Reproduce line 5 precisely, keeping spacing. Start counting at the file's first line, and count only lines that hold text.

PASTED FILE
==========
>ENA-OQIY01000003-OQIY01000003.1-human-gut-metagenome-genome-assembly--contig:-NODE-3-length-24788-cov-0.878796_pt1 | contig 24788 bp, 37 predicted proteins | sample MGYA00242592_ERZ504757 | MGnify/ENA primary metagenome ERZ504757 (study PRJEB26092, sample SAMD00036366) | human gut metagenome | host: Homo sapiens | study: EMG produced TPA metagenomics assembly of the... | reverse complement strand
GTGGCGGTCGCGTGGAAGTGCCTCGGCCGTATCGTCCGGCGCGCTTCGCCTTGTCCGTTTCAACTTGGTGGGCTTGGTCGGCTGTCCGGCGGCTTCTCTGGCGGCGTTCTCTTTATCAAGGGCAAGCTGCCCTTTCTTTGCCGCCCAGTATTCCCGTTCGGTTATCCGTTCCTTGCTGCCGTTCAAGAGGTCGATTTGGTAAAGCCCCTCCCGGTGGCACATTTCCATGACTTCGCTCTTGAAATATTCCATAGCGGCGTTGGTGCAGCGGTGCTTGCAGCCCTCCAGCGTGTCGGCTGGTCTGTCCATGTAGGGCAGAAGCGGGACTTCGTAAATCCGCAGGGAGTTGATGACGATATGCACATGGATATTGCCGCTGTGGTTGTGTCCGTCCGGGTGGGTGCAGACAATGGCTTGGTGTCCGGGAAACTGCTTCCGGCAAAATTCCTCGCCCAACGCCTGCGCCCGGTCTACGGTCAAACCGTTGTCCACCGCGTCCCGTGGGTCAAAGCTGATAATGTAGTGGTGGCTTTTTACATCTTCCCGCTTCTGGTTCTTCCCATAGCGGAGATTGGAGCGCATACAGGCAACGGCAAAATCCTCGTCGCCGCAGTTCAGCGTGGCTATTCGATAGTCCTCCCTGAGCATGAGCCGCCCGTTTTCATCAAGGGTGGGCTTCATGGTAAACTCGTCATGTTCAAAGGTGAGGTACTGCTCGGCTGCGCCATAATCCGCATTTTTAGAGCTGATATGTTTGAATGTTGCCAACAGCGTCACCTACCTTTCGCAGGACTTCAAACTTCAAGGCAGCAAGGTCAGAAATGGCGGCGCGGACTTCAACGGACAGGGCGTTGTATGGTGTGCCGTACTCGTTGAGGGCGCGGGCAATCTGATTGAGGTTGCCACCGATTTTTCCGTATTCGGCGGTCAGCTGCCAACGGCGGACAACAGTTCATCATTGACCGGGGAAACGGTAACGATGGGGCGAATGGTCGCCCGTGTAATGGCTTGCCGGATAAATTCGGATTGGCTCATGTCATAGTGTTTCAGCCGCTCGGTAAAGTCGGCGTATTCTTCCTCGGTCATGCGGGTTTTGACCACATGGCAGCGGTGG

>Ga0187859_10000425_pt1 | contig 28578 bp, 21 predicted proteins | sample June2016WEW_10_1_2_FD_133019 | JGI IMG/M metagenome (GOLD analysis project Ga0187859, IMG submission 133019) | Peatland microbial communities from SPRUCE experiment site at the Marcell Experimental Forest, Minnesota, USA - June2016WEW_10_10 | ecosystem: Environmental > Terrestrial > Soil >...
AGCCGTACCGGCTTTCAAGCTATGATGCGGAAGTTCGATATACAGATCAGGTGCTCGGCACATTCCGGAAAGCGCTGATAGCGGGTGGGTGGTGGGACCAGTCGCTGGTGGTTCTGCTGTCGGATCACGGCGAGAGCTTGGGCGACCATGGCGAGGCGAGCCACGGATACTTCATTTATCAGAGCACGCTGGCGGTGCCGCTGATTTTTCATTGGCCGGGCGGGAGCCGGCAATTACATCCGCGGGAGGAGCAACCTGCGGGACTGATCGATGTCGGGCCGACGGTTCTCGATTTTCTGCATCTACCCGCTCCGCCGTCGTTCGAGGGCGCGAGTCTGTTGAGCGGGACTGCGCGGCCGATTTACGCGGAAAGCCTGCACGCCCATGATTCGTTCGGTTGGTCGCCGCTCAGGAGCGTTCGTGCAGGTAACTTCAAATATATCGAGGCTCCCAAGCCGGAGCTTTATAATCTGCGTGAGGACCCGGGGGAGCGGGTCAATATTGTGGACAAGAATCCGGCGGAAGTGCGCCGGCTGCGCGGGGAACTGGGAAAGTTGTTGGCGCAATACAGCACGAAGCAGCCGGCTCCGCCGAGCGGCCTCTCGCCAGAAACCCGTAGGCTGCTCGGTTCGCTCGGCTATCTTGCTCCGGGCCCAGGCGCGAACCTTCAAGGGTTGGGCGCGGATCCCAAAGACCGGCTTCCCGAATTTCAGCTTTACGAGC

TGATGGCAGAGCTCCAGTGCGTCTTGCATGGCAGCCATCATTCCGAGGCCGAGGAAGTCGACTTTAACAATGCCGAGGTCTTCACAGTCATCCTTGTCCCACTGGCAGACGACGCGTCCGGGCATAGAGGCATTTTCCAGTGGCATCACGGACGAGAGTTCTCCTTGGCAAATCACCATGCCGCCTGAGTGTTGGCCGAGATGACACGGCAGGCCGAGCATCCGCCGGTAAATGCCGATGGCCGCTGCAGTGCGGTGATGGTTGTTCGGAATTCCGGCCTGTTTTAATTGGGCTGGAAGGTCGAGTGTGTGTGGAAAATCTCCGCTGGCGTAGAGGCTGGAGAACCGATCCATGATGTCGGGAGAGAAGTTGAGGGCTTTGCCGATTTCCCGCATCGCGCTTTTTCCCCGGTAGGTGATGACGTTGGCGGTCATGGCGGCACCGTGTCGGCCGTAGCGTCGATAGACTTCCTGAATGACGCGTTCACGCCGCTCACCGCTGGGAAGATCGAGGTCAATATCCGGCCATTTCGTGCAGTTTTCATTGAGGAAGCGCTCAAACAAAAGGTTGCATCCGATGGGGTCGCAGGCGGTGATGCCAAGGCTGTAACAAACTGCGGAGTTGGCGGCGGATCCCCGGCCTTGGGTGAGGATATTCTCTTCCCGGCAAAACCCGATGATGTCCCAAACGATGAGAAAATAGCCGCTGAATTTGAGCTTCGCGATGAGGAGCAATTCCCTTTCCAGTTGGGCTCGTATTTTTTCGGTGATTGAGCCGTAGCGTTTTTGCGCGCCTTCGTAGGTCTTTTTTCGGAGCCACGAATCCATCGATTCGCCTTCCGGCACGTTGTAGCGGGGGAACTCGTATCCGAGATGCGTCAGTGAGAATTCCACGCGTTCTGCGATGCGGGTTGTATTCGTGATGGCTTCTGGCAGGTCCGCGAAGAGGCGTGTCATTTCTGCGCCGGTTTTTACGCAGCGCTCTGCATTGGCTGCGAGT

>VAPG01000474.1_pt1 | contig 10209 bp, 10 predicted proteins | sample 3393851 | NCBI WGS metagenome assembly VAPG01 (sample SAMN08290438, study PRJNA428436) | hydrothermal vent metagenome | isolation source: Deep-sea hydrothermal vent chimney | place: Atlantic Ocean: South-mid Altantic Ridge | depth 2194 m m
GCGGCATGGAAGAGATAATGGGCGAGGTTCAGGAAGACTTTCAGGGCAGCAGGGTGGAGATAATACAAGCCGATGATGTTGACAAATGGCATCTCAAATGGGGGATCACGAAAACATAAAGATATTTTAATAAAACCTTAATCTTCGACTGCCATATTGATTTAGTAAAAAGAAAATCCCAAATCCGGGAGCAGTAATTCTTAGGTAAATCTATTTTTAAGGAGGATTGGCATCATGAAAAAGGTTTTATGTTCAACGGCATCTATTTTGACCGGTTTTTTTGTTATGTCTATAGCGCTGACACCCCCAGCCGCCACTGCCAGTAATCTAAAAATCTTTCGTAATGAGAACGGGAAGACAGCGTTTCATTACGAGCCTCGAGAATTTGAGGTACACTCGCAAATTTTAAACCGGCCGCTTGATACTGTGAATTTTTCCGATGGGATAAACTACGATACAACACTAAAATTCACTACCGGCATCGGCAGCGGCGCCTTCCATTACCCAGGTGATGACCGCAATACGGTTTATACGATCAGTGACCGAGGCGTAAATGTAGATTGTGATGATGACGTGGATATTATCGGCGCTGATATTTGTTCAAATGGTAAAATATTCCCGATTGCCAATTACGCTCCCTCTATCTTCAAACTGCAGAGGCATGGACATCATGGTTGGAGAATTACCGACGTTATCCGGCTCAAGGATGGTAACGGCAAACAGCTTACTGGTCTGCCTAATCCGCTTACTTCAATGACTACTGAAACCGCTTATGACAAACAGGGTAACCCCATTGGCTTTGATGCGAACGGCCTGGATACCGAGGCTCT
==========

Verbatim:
TGATGGCAGAGCTCCAGTGCGTCTTGCATGGCAGCCATCATTCCGAGGCCGAGGAAGTCGACTTTAACAATGCCGAGGTCTTCACAGTCATCCTTGTCCCACTGGCAGACGACGCGTCCGGGCATAGAGGCATTTTCCAGTGGCATCACGGACGAGAGTTCTCCTTGGCAAATCACCATGCCGCCTGAGTGTTGGCCGAGATGACACGGCAGGCCGAGCATCCGCCGGTAAATGCCGATGGCCGCTGCAGTGCGGTGATGGTTGTTCGGAATTCCGGCCTGTTTTAATTGGGCTGGAAGGTCGAGTGTGTGTGGAAAATCTCCGCTGGCGTAGAGGCTGGAGAACCGATCCATGATGTCGGGAGAGAAGTTGAGGGCTTTGCCGATTTCCCGCATCGCGCTTTTTCCCCGGTAGGTGATGACGTTGGCGGTCATGGCGGCACCGTGTCGGCCGTAGCGTCGATAGACTTCCTGAATGACGCGTTCACGCCGCTCACCGCTGGGAAGATCGAGGTCAATATCCGGCCATTTCGTGCAGTTTTCATTGAGGAAGCGCTCAAACAAAAGGTTGCATCCGATGGGGTCGCAGGCGGTGATGCCAAGGCTGTAACAAACTGCGGAGTTGGCGGCGGATCCCCGGCCTTGGGTGAGGATATTCTCTTCCCGGCAAAACCCGATGATGTCCCAAACGATGAGAAAATAGCCGCTGAATTTGAGCTTCGCGATGAGGAGCAATTCCCTTTCCAGTTGGGCTCGTATTTTTTCGGTGATTGAGCCGTAGCGTTTTTGCGCGCCTTCGTAGGTCTTTTTTCGGAGCCACGAATCCATCGATTCGCCTTCCGGCACGTTGTAGCGGGGGAACTCGTATCCGAGATGCGTCAGTGAGAATTCCACGCGTTCTGCGATGCGGGTTGTATTCGTGATGGCTTCTGGCAGGTCCGCGAAGAGGCGTGTCATTTCTGCGCCGGTTTTTACGCAGCGCTCTGCATTGGCTGCGAGT